Locomotor Adaptations of Oligocene and Miocene Hominoids and Their Phyletic Implications

  • J. G. Fleagle
Part of the Advances in Primatology book series (AIPR)


For most of this century, discussions of ape and human ancestry have frequently centered on questions of skeletal morphology and locomotor adaptations. The proponents of a close evolutionary relationship between humans and living apes have always based much of their argument on the many “brachiating” adaptations found in the musculoskeletal systems of all living hominoids (e.g., Keith, 1923; Gregory, 1934; Washburn, 1968). At the same time, their opponents emphasized the many ways in which apes showed specialized adaptations for brachiation which were not found in humans (e.g., Wood Jones, 1929, 1948; Straus, 1949). The discovery of skeletal remains for many fossil apes from the Miocene provided what Le Gros Clark (1950) and many others initially perceived as a broadly synthetic solution to the issue of ape—human relationships, but in the long run only complicated the arguments and recalibrated the debate (Fleagle and Jungers, 1982). Thus, for the past three decades, the debate has shifted from mainly neontological comparisons of living apes and humans to true evolutionary investigation of the morphological and temporal relationships among the fossil apes, living apes, and humans.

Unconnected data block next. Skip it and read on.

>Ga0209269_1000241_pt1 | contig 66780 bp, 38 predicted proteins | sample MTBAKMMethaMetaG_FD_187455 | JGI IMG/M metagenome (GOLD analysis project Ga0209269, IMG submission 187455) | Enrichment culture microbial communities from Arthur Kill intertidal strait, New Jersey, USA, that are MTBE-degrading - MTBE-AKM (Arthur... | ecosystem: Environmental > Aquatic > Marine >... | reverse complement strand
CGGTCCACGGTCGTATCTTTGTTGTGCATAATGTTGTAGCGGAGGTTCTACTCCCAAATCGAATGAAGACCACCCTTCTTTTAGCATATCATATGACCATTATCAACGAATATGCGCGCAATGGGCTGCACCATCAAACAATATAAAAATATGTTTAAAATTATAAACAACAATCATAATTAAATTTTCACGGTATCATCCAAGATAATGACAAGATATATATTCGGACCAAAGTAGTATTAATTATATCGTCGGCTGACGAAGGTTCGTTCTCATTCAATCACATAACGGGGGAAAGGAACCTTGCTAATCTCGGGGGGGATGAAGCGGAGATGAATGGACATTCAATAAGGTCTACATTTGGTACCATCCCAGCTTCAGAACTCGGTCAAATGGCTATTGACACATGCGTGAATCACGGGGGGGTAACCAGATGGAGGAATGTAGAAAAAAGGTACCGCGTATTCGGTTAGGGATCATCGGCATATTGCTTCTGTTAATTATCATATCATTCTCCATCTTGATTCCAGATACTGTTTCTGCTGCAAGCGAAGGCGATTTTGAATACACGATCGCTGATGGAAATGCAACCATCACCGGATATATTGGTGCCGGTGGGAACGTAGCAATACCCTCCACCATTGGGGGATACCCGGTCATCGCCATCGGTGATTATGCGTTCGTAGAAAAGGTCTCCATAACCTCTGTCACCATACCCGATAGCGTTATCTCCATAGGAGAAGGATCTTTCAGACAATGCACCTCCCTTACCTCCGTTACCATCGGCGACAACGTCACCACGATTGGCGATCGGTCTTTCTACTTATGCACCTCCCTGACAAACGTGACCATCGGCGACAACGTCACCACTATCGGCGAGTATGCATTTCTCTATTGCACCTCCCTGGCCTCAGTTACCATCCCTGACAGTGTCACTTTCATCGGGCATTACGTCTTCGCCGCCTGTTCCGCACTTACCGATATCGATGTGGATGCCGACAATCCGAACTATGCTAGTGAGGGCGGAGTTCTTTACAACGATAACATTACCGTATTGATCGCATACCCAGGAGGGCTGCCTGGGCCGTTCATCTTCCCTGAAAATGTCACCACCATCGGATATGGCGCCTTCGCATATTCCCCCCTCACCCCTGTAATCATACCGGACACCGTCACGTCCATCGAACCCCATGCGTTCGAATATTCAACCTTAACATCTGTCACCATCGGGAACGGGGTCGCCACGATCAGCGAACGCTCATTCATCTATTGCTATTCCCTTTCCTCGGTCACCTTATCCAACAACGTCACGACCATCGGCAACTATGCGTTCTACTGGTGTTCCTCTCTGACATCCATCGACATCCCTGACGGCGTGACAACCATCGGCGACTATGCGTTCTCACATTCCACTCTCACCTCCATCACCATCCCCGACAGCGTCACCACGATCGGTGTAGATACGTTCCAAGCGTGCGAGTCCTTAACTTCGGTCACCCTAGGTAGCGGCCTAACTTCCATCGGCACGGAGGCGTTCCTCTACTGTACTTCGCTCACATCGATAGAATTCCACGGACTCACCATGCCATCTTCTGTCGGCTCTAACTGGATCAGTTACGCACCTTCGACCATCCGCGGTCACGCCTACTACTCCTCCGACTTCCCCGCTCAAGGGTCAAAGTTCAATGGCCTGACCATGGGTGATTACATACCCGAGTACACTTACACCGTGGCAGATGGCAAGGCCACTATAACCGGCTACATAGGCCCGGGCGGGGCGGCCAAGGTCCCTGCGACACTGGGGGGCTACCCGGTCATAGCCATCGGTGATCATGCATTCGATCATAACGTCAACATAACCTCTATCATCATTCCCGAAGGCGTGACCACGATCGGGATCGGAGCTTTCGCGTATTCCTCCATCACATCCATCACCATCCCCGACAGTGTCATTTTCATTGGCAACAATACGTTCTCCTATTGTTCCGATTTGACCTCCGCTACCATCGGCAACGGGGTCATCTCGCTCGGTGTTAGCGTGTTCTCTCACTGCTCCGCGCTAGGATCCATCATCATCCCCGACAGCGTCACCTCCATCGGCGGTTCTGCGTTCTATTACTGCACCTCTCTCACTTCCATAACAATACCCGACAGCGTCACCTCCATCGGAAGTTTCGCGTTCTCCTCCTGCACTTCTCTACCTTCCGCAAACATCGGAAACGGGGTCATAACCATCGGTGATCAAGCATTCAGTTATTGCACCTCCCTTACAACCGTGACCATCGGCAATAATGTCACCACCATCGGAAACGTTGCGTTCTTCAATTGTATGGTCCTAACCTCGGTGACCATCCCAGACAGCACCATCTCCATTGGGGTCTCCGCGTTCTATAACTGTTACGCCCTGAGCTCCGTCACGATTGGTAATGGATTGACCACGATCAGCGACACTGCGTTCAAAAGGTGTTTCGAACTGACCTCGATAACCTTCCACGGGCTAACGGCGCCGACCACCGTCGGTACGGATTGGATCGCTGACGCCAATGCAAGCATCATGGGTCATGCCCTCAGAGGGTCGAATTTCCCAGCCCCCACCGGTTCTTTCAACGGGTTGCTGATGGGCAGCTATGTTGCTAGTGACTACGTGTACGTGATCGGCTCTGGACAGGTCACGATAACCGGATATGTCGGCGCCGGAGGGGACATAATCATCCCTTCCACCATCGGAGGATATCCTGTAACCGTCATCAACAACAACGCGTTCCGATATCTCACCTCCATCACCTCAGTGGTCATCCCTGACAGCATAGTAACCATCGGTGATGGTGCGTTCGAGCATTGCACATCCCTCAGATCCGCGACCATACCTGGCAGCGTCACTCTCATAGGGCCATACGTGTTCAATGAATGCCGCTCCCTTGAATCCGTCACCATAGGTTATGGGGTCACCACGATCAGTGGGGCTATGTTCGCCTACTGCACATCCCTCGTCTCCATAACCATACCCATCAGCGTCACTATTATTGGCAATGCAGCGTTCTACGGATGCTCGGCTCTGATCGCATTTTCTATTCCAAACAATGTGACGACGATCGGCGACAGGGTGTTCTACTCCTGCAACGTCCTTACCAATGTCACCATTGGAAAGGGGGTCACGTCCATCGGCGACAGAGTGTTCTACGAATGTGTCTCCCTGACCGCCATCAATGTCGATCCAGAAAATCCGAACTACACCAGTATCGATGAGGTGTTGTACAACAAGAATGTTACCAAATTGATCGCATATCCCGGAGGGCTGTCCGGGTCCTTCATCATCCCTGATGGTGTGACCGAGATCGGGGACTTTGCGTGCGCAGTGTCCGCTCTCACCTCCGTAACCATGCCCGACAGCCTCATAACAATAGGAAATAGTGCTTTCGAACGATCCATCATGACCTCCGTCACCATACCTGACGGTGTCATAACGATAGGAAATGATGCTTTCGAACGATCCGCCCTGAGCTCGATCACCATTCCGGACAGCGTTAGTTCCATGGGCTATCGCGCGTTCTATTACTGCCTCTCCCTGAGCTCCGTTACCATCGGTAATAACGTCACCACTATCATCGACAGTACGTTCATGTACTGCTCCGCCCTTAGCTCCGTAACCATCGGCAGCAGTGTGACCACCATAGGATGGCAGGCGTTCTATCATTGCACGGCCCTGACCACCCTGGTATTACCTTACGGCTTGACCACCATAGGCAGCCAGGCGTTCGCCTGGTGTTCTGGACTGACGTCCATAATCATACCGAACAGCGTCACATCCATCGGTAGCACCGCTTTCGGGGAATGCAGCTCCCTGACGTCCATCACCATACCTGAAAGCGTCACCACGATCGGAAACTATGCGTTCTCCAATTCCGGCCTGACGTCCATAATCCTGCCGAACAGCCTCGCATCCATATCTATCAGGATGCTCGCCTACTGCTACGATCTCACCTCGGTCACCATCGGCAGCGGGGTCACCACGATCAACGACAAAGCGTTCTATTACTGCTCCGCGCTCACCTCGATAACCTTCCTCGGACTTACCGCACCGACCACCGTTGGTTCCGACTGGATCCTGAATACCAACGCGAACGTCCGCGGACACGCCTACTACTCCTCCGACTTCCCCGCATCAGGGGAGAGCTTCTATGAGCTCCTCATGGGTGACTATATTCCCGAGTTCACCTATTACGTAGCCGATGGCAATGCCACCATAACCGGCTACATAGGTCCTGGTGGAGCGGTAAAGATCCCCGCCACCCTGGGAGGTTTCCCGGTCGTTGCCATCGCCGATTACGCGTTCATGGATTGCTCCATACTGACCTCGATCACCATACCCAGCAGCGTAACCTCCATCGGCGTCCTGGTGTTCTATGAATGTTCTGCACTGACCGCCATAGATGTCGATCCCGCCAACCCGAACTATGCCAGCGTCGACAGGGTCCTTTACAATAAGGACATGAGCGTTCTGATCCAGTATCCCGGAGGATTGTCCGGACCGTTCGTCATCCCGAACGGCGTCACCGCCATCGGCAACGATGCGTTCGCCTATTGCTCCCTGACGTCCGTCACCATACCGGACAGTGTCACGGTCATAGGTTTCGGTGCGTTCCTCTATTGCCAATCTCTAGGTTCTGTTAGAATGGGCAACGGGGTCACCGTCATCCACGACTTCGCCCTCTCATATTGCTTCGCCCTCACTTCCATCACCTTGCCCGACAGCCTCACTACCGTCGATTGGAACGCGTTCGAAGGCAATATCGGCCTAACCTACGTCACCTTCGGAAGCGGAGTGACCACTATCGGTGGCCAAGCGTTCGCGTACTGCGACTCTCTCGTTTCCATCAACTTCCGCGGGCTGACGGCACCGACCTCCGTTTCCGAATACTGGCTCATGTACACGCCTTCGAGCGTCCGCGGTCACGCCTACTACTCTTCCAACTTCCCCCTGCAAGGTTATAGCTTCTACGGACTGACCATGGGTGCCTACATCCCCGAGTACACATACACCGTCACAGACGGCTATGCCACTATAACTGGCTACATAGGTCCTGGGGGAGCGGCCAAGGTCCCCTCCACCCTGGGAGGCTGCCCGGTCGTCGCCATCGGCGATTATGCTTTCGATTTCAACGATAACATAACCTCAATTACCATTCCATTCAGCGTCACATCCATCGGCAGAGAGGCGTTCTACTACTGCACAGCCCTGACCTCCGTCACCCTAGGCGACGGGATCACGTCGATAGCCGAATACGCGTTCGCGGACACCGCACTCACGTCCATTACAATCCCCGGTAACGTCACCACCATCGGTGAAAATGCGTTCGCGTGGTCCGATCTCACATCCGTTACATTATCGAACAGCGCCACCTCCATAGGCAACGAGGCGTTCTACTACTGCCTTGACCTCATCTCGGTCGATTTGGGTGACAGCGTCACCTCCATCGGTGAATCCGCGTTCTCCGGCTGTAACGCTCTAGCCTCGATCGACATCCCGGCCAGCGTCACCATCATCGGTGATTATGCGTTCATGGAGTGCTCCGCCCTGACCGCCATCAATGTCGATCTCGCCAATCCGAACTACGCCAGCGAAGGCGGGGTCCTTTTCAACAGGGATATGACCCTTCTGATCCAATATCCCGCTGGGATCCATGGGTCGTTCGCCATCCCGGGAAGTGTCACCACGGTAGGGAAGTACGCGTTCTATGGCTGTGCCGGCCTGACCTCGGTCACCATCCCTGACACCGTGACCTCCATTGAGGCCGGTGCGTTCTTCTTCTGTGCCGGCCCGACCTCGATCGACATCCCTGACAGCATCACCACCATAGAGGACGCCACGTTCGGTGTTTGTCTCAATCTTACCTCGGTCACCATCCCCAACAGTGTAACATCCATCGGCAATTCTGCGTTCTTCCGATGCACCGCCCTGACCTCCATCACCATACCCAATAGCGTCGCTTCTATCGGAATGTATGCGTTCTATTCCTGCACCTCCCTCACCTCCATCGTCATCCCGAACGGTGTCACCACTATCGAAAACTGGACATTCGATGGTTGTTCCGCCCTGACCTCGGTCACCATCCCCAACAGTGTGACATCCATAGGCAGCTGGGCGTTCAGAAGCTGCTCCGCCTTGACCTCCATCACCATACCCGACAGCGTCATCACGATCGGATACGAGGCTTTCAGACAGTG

Medial Epicondyle Olecranon Process Olecranon Fossa Locomotor Adaptation Miocene Hominoid 
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Copyright information

© Plenum Press, New York 1983

Authors and Affiliations

  • J. G. Fleagle
    • 1
  1. 1.Department of Anatomical Sciences, Health Sciences CenterState University of New YorkStony BrookUSA

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